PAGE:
Creating an initial estate plan can be a daunting task. Most people understand the overall goals of an estate plan, and may have a vague idea of what needs to be included in a plan; however, until you actually sit down to work on your plan most of the components of an estate plan remain a mystery. Not surprisingly, this leads to a number of questions. What does each of the estate planning tools accomplish? Which tools and strategies should be included in a plan? What are the most common components of an estate plan? The estate planning attorneys at Nash Bean Ford & Brown, LLP offer some guidance by explaining the top five most frequently included estate planning components.
Last Will and Testament
You will probably not be surprised to learn that most people use a Last Will and Testament as the foundation of their initial estate plan. Executing a Will ensures that you will not leave behind an intestate estate. Dying intestate means the state decides what happens to your estate assets using the state intestate succession laws. Instead, your Will allows you to make specific and/or general gifts to loved ones. In addition, your Will lets you appoint someone as the Executor of your estate. The Executor is responsible for overseeing the administration of your estate. Finally, your Will offers you the only opportunity you have to officially nominate a Guardian for your minor child should one ever be needed.
Although once used almost exclusively by wealthy families to protect and pass down the family wealth, trusts are now commonly found in the average estate plan. A trust is a relationship where property is held by one party for the benefit of another party. A trust is created by the owner, also called a “Settlor”, “Trustor” or “Grantor” who transfers property to a Trustee. The Trustee holds that property for the trust’s beneficiaries. Trusts are broadly divided into two categories, testamentary and living trusts. A testamentary trust does not activate until after the death of the Settlor whereas a living trust takes effect as soon as all the trust agreement is in place and the trust is funded. A living trust can be further divided into revocable and irrevocable living trusts. A trust can help achieve a wide variety of estate planning goals and can even serve as the foundation of you estate plan if probate avoidance is desirable.
Throughout the course of your lifetime, you will make many decisions regarding your own health care. There may come a time, however, when you cannot make those decisions because of your own incapacity. An advance directive helps you plan for that possibility. The State of Illinois recognizes four types of advance directives, including:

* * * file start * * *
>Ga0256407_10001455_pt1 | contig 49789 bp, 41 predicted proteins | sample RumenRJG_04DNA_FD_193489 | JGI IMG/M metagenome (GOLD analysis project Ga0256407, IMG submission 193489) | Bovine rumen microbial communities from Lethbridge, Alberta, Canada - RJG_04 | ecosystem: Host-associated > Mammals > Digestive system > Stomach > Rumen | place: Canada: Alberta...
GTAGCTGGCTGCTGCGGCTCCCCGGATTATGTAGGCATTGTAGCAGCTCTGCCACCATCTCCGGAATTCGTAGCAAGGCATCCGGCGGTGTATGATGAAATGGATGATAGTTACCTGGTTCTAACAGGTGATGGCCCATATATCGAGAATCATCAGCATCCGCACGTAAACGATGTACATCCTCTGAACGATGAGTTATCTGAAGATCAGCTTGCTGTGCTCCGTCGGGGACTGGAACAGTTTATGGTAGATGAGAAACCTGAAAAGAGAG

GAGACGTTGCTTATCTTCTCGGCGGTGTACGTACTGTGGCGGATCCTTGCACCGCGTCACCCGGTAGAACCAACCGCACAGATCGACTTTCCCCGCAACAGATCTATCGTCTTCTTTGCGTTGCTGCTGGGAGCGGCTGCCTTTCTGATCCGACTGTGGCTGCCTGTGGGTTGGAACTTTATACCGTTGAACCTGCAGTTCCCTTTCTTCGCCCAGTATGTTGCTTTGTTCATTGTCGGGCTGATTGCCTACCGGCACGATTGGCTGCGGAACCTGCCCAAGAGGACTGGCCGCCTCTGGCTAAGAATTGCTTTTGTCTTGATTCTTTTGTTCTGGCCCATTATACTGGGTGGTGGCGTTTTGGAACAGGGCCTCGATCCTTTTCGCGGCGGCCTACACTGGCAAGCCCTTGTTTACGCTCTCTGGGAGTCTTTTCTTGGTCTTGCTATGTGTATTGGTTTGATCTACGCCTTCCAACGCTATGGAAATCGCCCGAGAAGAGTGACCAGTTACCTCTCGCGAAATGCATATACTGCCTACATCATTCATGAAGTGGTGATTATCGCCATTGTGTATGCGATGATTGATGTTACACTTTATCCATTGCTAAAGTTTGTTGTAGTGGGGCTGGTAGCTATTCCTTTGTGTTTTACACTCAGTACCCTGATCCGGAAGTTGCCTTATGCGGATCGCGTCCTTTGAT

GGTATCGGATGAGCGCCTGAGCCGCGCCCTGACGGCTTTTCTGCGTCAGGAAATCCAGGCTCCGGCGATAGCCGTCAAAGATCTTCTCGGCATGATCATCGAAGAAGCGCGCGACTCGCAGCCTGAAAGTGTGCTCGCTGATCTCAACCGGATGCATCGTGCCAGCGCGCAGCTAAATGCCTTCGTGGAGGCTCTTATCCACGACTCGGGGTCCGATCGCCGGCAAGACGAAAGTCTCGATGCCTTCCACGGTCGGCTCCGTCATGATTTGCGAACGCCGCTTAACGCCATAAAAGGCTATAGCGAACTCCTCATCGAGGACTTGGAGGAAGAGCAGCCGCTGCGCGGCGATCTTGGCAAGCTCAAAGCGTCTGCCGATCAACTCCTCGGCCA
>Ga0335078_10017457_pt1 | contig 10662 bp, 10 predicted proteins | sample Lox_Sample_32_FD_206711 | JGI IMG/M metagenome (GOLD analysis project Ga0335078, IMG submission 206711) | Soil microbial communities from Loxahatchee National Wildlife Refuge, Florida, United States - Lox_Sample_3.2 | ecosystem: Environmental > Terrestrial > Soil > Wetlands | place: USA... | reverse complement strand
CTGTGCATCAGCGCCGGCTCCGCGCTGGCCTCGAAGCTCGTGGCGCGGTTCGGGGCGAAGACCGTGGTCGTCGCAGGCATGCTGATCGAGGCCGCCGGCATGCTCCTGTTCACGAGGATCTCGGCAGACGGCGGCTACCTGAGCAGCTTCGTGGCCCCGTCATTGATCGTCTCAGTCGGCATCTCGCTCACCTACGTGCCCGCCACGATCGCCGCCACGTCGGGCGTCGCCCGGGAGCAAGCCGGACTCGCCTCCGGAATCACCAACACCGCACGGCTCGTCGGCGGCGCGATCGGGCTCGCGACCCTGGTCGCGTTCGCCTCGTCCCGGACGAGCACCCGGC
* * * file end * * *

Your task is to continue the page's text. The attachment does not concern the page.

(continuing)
- Health Care Power of Attorney – lets you choose someone to make health care decisions for you in the future, if you are no longer able to make these decisions for yourself.
- Living Will – tells your health care professional whether you want death-delaying procedures used if you have a terminal condition and are unable to state your wishes.
- Do-Not-Resuscitate/Practitioner Orders For Life-Sustaining Treatment (DNR/POLST Order) — says that cardiopulmonary resuscitation (CPR) cannot be used if your heart and/or breathing stops; it can also be used to record your desires for life-sustaining treatment.
Power of Attorney
A power of attorney allows you to appoint someone as your Agent to act on your behalf in legal transactions. There are two types of power of attorney, general and limited. A general power of attorney (POA) gives your Agent almost unfettered authority to act on your behalf, meaning your Agent can engage in financial transactions on your behalf, enter into contracts in your name, and sell your assets. A limited POA, on the other hand, only gives your Agent the specific authority indicated in the POA agreement. If you make any POA durable it means that your Agent’s authority will survive your incapacity.
Letter of Instruction
Think of this as your estate planning “catch all.” As the name implies, a Letter of Instruction lets you leave instructions and provides you with the opportunity to cover anything not covered elsewhere in your plan. Some people use it to explain decisions made in their estate plan while others use it to provide instructions that may be helpful during the probate of the estate. For example, if you did not divide your estate equally amongst your children, you might want to explain why you didn’t in the hope of preventing litigation and hurt feelings. You might also need to tell loved ones where important documents can be located or even something as seemingly mundane as how to winterize a vacation home.
Contact Estate Planning Attorneys
For additional information, please join us for an upcoming FREE seminar. If you have questions or concerns regarding estate planning, contact the experienced estate planning attorneys at Nash Bean Ford & Brown, LLP by calling 309-944-2188 to schedule your appointment today.